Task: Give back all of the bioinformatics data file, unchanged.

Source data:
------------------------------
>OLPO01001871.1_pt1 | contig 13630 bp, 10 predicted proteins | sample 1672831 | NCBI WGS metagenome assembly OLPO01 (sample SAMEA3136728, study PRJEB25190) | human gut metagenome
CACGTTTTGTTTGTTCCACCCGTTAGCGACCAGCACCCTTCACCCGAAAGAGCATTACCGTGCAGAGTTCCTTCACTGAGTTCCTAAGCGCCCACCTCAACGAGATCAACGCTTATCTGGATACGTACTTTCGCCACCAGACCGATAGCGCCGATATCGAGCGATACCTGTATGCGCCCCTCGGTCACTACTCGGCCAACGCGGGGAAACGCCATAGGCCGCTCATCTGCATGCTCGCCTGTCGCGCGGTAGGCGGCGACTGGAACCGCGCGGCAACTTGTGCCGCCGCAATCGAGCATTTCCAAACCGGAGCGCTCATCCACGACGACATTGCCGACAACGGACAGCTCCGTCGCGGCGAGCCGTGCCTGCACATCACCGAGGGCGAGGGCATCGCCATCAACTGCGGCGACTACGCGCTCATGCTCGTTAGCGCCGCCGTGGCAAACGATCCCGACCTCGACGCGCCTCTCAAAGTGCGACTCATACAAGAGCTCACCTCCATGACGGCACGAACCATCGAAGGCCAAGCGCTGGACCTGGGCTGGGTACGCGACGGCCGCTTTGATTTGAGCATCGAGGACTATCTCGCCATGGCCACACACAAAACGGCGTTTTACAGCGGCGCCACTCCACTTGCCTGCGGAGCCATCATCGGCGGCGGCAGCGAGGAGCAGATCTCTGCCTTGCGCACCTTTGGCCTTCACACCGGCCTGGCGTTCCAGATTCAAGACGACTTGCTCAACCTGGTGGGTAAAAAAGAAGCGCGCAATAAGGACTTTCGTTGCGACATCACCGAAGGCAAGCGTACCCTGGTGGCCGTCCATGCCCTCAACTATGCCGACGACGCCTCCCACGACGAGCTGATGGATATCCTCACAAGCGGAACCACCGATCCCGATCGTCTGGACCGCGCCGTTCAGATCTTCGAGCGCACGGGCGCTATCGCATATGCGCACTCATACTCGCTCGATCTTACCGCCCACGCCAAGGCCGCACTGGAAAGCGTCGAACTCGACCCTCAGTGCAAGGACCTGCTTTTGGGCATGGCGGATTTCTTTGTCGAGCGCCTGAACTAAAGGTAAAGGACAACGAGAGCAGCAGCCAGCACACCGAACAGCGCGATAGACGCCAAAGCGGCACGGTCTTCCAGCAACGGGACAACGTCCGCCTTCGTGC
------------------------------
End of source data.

>OLPO01001871.1_pt1 | contig 13630 bp, 10 predicted proteins | sample 1672831 | NCBI WGS metagenome assembly OLPO01 (sample SAMEA3136728, study PRJEB25190) | human gut metagenome
CACGTTTTGTTTGTTCCACCCGTTAGCGACCAGCACCCTTCACCCGAAAGAGCATTACCGTGCAGAGTTCCTTCACTGAGTTCCTAAGCGCCCACCTCAACGAGATCAACGCTTATCTGGATACGTACTTTCGCCACCAGACCGATAGCGCCGATATCGAGCGATACCTGTATGCGCCCCTCGGTCACTACTCGGCCAACGCGGGGAAACGCCATAGGCCGCTCATCTGCATGCTCGCCTGTCGCGCGGTAGGCGGCGACTGGAACCGCGCGGCAACTTGTGCCGCCGCAATCGAGCATTTCCAAACCGGAGCGCTCATCCACGACGACATTGCCGACAACGGACAGCTCCGTCGCGGCGAGCCGTGCCTGCACATCACCGAGGGCGAGGGCATCGCCATCAACTGCGGCGACTACGCGCTCATGCTCGTTAGCGCCGCCGTGGCAAACGATCCCGACCTCGACGCGCCTCTCAAAGTGCGACTCATACAAGAGCTCACCTCCATGACGGCACGAACCATCGAAGGCCAAGCGCTGGACCTGGGCTGGGTACGCGACGGCCGCTTTGATTTGAGCATCGAGGACTATCTCGCCATGGCCACACACAAAACGGCGTTTTACAGCGGCGCCACTCCACTTGCCTGCGGAGCCATCATCGGCGGCGGCAGCGAGGAGCAGATCTCTGCCTTGCGCACCTTTGGCCTTCACACCGGCCTGGCGTTCCAGATTCAAGACGACTTGCTCAACCTGGTGGGTAAAAAAGAAGCGCGCAATAAGGACTTTCGTTGCGACATCACCGAAGGCAAGCGTACCCTGGTGGCCGTCCATGCCCTCAACTATGCCGACGACGCCTCCCACGACGAGCTGATGGATATCCTCACAAGCGGAACCACCGATCCCGATCGTCTGGACCGCGCCGTTCAGATCTTCGAGCGCACGGGCGCTATCGCATATGCGCACTCATACTCGCTCGATCTTACCGCCCACGCCAAGGCCGCACTGGAAAGCGTCGAACTCGACCCTCAGTGCAAGGACCTGCTTTTGGGCATGGCGGATTTCTTTGTCGAGCGCCTGAACTAAAGGTAAAGGACAACGAGAGCAGCAGCCAGCACACCGAACAGCGCGATAGACGCCAAAGCGGCACGGTCTTCCAGCAACGGGACAACGTCCGCCTTCGTGC